Tuesday, May 3, 2022
Cristina Cabrera Jarro
Photography: CRISTINA CABRERA JARRO | FC
MIAMI | As part of their in-person meeting after reading the same book together, fifth graders from St. Louis Covenant School in Pinecrest got a behind-the-scenes tour of St. Mary Cathedral.
On what both schools dubbed “We Are All God’s Wonders Day,” five groups of more than 80 students from St. Louis and St. Mary Cathedral School rotated between “Wonder” activities at the cathedral school and tours of the cathedral led by St. Mary’s religion teacher Michelle Peral and principal Julie Perdomo.
Father Christopher Marino, rector of the cathedral, greeted the visiting students with a “welcome home,” explaining that the cathedral serves as the mother church for all Catholics in the Archdiocese of Miami.
On tour with Perdomo, students learned about the cathedral’s history, the celebrations it hosts and some of the treasures it keeps.
Their first stop was at the case where the chrism oils are kept, next to the newly restored Altar of the Mystical Marriage of Mary and Joseph.
On their way to the sanctuary, Perdomo warned the students about the larger than average steps that lead up to the space. They passed the crests of previous archbishops from the Archdiocese of Miami that ornament the side walls of the sanctuary, coming to a stop at the cathedra in the rear: the bishop’s chair adorned with Archbishop Thomas Wenski’s coat of arms.
“That chair is a chair that is only to be sat on by the current archbishop of Miami, not any other archbishop,” Perdomo explained. “It’s very unique, it’s very important and very few, if any people, have received permission to sit there.”
A student asked what would happen if someone who is not the archbishop sat there. “Archbishop Favalora [his predecessor] is the only one who sits there occasionally,” she answered.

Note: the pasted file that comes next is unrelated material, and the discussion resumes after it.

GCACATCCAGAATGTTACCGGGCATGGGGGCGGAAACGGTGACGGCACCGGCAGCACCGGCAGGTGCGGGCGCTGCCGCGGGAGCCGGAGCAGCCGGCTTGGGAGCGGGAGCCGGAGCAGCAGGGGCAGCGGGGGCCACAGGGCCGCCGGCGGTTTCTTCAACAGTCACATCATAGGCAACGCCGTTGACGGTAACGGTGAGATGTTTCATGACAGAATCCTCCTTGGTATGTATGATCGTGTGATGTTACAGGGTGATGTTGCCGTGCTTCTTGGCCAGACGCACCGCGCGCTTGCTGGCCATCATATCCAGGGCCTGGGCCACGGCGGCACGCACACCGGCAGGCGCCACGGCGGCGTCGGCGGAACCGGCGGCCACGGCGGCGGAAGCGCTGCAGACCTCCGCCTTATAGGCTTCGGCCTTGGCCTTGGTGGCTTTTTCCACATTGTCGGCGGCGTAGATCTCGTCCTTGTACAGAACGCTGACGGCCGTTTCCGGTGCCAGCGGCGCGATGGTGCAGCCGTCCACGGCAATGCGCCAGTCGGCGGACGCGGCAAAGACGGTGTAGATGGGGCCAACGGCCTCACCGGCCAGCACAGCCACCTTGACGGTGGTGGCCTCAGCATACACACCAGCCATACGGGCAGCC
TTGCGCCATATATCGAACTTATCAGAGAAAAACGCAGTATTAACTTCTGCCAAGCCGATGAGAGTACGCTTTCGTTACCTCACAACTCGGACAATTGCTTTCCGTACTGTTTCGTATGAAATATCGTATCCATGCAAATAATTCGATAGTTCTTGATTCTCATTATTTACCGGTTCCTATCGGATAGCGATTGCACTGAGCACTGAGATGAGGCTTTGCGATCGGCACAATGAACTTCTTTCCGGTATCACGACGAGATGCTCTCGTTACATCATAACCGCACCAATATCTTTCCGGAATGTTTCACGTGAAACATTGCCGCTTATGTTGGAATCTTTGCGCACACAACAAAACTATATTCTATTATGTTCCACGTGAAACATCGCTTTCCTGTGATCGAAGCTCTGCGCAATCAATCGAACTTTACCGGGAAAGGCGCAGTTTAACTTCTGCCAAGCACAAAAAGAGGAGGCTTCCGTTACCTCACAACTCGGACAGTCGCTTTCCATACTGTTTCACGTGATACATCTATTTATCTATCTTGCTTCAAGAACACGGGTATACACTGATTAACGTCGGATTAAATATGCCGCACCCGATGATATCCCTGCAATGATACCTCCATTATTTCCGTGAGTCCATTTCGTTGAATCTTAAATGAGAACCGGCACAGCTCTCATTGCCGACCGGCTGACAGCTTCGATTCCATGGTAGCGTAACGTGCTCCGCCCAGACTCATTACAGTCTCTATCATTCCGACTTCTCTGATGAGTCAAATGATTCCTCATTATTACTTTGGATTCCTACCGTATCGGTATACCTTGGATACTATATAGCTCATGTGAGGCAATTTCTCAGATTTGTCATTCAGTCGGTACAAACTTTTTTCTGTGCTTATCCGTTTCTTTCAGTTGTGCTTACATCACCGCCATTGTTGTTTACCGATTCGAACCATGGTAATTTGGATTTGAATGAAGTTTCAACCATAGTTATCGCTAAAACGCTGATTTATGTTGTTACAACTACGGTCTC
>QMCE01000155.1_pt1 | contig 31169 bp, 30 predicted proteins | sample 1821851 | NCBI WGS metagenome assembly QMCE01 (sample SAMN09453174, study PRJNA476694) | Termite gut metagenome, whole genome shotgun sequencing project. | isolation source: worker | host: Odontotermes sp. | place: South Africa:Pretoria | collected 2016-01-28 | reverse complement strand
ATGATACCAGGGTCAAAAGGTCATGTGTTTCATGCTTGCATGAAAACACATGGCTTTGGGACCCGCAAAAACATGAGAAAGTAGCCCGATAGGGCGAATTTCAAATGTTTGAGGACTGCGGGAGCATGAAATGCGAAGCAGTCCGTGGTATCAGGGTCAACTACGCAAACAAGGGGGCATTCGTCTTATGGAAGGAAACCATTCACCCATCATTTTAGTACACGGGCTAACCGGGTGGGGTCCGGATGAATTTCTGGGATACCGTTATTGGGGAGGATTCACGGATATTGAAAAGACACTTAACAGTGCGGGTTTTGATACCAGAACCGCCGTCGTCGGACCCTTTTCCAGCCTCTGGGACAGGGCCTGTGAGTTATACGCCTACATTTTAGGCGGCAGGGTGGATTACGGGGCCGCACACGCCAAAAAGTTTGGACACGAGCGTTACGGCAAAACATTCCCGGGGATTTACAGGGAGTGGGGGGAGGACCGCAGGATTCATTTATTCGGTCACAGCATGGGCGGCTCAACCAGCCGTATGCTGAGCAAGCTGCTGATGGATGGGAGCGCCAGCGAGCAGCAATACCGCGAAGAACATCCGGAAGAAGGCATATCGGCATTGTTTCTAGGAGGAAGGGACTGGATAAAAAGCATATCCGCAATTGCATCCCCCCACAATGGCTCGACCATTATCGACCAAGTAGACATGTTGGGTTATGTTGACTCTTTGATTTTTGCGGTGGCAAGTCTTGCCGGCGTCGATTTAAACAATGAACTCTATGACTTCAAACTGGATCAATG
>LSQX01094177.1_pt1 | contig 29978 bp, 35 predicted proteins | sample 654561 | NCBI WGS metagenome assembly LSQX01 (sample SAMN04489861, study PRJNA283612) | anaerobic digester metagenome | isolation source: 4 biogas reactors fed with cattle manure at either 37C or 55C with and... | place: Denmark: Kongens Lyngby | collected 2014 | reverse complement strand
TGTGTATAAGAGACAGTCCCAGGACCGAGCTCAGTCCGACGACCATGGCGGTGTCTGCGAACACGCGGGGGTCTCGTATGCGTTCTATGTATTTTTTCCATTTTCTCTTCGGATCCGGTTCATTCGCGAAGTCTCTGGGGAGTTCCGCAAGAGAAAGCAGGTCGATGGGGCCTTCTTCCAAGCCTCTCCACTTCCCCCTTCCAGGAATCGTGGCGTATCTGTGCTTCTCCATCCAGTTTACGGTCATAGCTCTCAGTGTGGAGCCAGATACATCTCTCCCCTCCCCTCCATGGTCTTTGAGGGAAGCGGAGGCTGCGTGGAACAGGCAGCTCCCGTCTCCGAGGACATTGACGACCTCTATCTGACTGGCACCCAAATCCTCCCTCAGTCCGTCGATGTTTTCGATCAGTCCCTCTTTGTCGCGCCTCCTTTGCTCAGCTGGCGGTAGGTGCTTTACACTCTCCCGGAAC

Looking up to the area above the sanctuary, she pointed to the complex mosaic that encircles it. Standing 11 feet high and 70 feet long, it depicts 14 scenes from the life of Mary. Above that are several stained-glass windows depicting the life of Jesus, as well as a concrete dome that stands 76 feet above the entire space.
Coming down from the sanctuary, Perdomo led students to the Blessed Sacrament Chapel which contains another stained-glass window, this one depicting the Annunciation and the Birth of Christ. Hanging above the tabernacle and altar is a tapestry that portrays Jesus breaking bread with two of his disciples after their encounter on the road to Emmaus. Perdomo highlighted that in 1987, St. John Paul II prayed at that chapel during his visit to Miami for the start of his U.S. tour.
Next up for Perdomo and the students was the sacristy where priests, deacons, and altar servers vest and prepare for Mass. Located in a room behind the main sanctuary, some students from St. Mary who serve at Mass recognized the space and pointed out details to other students. Perdomo opened one of the closets to reveal an array of purple, green, and cream-colored vestments for celebrants, as well as a Metropolitan Cross in a corner of the room.
The sacristy also contains a private vesting room used by Miami’s Archbishop emeritus John C. Favalora. Students marveled at the monstrance stored there as it shone in front of a bright stained-glass window.
Returning to the nave of the cathedral, Perdomo led students down the center aisle, pointing out more stained-glass windows that display various apparitions of Mary. At the end of the aisle, near the main entrance, they stopped at the crest of the Archdiocese of Miami depicted on a large tile on the floor: a palm tree and two crosses. Perdomo pointed out that most people, out of respect, do not step on it.
In the choir loft, students viewed the cathedral from its highest point, overlooking rows of pews and the chancel. They also had an up-close encounter with the cathedral’s pipe organ and its hundreds of pipes. Perdomo pointed out an additional stained-glass window that is often overlooked because of its location.
The group ended their tour at one of the chapels in the exterior of the nave, where they visited a resting Christ and sorrowful Virgin Mary. The space also houses a baptismal font.
As the tours ended, Perdomo invited the students to return to the cathedral for Sunday Masses at 10 a.m.
“Come teach your parents what you have learned about the cathedral, the mosaic, the stained glass, and the history. Like Father Marino said, this is your home, and all of you are always welcome.”